Prime Number Prog as Benchmark for my Gigatron build

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wtlprnft
Posts: 6
Joined: 28 Nov 2018, 20:21

Prime Number Prog as Benchmark for my Gigatron build

Post by wtlprnft » 22 Dec 2018, 21:27

Hi Community,
As my first soldering project I built the gigatron without any error, thanks for the great instructions!!
As benchmark I did a quick and dirty Program, that computes all prime numbers from 2-32767. Ofcourse, all the usual arithmetical improvemnets are implemented, as they are: only dividing thru earlier computed prime numbers till the half of the tested number and ofcourse only testing odd numbers above 2. I am not a programmer, so I am sure there are many of improvement possibilities in code, so any improvement suggestions are greatly welcome!! The last displayed number on screen is the 3512, the number of found prime numbers. The referenced basic program on github takes about 3 minutes for 1-200, my version about 2 seconds, the whole run till 32767 is about 3 hours and 45 minutes in lowest vga mode. if you are interested, my code is attached, the display of the computed prime numbers is copied from the examples directory.

many thanks to the originators of that great project, I do it for educational purpose and its great therefor!

peter
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prime.gcl
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marcelk
Posts: 178
Joined: 13 May 2018, 08:26

Re: Prime Number Prog as Benchmark for my Gigatron build

Post by marcelk » 27 Dec 2018, 11:22

3512 must be correct! The code looks as fine as GCL can be. GCL can't be pretty, it's all about the comments. The BM9.gtb BASIC program is part of a famous benchmark from the early 1980s. It has inefficiencies that are deliberate. If you have a GitHub account, please publish the program in Contrib/.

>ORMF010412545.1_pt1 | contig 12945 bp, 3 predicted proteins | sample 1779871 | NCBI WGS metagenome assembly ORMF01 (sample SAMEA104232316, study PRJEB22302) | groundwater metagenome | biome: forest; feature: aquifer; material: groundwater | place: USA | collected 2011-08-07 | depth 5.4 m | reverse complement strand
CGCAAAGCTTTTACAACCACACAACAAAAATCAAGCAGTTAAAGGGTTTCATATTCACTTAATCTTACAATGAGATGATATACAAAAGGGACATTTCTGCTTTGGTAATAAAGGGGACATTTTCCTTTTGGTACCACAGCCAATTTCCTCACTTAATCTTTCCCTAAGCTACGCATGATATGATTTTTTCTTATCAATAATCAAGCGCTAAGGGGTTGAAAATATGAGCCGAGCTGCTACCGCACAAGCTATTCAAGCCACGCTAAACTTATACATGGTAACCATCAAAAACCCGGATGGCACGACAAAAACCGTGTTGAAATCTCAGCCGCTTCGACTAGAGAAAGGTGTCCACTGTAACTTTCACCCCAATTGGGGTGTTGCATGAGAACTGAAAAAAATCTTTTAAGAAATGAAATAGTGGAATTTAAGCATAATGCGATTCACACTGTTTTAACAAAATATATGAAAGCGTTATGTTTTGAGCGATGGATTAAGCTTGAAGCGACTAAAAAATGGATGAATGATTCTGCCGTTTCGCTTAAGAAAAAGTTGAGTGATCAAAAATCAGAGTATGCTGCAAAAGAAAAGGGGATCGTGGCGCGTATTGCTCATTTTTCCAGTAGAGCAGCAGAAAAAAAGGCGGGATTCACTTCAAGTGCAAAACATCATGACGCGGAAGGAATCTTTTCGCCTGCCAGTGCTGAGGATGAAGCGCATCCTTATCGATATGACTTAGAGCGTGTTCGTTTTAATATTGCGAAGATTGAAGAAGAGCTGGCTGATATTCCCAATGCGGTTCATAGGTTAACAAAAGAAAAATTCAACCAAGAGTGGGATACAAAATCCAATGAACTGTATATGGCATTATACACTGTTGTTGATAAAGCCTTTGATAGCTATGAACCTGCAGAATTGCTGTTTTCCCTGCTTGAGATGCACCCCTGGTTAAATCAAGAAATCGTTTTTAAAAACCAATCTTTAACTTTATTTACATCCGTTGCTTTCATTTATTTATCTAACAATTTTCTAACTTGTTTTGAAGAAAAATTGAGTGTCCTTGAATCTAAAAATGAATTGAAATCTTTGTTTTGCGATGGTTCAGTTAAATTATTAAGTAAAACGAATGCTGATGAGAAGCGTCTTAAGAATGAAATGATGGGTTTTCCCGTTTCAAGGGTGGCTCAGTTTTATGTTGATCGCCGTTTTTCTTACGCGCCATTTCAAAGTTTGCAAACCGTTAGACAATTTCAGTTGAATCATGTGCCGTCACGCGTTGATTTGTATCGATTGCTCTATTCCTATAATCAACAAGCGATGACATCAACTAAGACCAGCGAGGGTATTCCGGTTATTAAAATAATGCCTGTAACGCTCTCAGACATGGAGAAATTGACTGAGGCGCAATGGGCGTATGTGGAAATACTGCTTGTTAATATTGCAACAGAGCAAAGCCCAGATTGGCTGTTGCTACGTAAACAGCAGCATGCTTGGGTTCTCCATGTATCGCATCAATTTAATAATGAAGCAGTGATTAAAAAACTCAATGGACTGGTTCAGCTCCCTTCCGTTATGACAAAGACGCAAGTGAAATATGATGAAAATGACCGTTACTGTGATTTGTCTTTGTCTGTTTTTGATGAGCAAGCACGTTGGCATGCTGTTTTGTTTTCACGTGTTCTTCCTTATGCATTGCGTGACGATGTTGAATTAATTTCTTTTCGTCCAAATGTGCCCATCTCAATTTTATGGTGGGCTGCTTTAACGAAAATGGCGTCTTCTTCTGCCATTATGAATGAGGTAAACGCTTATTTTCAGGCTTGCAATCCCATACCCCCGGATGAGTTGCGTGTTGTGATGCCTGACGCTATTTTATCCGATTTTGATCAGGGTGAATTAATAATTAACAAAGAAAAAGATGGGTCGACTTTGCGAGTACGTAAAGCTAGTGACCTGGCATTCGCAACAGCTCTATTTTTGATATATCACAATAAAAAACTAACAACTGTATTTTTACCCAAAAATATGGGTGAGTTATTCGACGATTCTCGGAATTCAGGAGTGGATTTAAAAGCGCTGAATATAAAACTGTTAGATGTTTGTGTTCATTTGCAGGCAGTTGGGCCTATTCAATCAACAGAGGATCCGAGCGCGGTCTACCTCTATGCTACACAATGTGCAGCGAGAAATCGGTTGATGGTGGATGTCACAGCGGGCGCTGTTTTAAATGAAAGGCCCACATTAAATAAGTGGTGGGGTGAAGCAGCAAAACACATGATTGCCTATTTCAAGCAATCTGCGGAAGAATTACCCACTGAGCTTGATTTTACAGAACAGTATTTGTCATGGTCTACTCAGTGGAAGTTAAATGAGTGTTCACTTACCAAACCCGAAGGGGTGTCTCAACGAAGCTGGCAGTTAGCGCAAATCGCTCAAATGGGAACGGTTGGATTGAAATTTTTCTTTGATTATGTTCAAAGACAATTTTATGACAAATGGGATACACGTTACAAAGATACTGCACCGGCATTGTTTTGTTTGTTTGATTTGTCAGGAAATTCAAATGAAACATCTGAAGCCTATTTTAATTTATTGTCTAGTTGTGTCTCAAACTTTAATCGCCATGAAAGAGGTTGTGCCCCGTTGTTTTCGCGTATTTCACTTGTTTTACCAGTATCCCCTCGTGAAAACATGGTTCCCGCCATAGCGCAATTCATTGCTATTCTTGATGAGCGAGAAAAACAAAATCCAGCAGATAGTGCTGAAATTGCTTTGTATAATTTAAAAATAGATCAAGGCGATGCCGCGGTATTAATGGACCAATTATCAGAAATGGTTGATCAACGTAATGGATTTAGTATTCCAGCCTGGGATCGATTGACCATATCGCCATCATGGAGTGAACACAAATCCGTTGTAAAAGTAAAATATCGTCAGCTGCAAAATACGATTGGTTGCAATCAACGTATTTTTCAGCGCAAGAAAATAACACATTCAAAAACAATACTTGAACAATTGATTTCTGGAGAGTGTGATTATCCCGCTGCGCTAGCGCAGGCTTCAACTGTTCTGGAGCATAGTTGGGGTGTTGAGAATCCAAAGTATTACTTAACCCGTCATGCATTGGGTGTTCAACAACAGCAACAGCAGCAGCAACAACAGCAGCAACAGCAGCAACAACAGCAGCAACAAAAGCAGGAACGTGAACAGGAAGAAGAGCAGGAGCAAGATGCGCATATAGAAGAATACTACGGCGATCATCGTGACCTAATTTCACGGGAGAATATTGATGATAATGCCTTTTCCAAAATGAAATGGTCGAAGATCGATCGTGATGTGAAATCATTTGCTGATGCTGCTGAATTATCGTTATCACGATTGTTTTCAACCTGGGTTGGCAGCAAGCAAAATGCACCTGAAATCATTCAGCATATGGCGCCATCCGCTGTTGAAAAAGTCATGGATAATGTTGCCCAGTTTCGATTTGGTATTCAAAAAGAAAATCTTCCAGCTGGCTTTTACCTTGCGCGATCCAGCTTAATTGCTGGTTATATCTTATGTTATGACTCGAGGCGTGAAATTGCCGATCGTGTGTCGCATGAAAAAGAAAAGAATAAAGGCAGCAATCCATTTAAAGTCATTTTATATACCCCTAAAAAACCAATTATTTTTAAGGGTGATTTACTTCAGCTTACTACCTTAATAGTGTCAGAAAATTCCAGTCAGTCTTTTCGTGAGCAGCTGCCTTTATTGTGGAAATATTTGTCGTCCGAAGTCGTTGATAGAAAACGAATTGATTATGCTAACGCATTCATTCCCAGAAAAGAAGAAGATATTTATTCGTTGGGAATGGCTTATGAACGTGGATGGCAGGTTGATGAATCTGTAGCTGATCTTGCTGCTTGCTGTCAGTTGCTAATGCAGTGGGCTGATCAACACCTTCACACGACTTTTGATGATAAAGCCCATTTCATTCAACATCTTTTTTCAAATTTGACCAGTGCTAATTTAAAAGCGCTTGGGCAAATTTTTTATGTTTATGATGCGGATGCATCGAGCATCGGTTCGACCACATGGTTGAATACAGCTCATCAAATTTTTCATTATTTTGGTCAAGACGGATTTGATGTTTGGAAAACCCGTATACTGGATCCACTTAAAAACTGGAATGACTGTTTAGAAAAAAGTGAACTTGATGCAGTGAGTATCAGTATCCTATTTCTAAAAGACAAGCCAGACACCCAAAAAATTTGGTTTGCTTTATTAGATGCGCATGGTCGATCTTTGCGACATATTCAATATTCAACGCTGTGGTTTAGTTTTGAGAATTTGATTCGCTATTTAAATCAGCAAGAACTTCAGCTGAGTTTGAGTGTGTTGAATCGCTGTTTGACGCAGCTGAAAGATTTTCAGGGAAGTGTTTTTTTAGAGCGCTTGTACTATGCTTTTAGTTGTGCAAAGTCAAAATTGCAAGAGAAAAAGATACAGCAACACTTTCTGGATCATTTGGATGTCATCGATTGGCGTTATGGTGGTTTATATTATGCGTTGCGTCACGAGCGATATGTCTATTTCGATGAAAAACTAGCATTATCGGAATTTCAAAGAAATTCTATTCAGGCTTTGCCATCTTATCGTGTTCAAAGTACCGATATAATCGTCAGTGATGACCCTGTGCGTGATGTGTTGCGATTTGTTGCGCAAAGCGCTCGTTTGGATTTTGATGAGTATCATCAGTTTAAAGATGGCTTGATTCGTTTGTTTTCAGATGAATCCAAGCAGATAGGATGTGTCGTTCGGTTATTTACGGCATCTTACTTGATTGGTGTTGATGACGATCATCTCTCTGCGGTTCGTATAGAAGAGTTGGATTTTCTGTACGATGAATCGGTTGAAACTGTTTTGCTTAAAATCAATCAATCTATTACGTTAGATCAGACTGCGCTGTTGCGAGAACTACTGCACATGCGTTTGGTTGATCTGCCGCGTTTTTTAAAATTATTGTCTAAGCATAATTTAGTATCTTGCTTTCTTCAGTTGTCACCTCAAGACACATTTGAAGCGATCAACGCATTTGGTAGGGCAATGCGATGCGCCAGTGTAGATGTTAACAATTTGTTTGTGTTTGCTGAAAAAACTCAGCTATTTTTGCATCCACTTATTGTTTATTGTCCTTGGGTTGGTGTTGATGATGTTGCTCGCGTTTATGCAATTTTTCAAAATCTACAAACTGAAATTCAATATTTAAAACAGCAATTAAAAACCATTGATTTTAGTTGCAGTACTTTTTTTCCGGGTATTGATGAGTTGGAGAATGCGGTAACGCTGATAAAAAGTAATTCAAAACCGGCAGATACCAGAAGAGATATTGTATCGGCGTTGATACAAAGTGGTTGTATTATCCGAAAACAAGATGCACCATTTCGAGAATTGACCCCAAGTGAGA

I take this opportunity to explain the compiler's output.

Invoking the offline GCL compiler can be done from the root directory of the repo, or by using "make".

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bash> make prime.gt1 
Core/compilegcl.py "prime.gcl" `dirname ./"prime.gt1"`
Compiling file prime.gcl
While working on a larger program, you often find yourself moving functions around, redistributing them over the pages (segments). That's why the page usage is always shown. The compiler is aware of the standard memory map. From some reason we use hexadecimal notation for memory addresses, but decimal otherwise.

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 Segment at 0200 size 250 used  49 unused 201
 Segment at 0300 size 250 used 200 unused  50
 Segment at 0400 size 250 used 193 unused  57
 Segment at 0500 size 256 used 222 unused  34
The number of global variables is shown next. They live in the zero page and are allocated in order of appearance.

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 Variables count 33 bytes 66 end 0072
Next comes the symbol table in alphabetic order. I use that mostly to detect mistyped names. Variables don't need to be declared upfront BTW. The introduction of each new name allocates two bytes from the zero page.

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 : AnzahlPrimzahlen Char ClearScreenV1 [53] ClearScreenV3 [35] Color D
 : DRead DrawChar [113] DrawNextDigit [45] DrawNumber [39] I Isprime N
 : NewLine [16] Pos R Radix ReadPrime [32] Teiler Teilerhalbe Value
 : WritePrime [32] X ZZ bits fontData halt [22] i p q tmp x y
For "defines" (def), the size is listed in square brackets. The number isn't always quite right, but normally it is good enough to decide how things can move to other segments, when so desired.

For programs that use "vLR hopping", the Loader patch is applied automatically.

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Apply patch 5b86
Execute at 5b86
Finally, the GT1 file is written.

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Create file ./prime.gt1
OK size 688
GT1 file attached below.
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1982-microcomputer-benchmarks.pdf.zip
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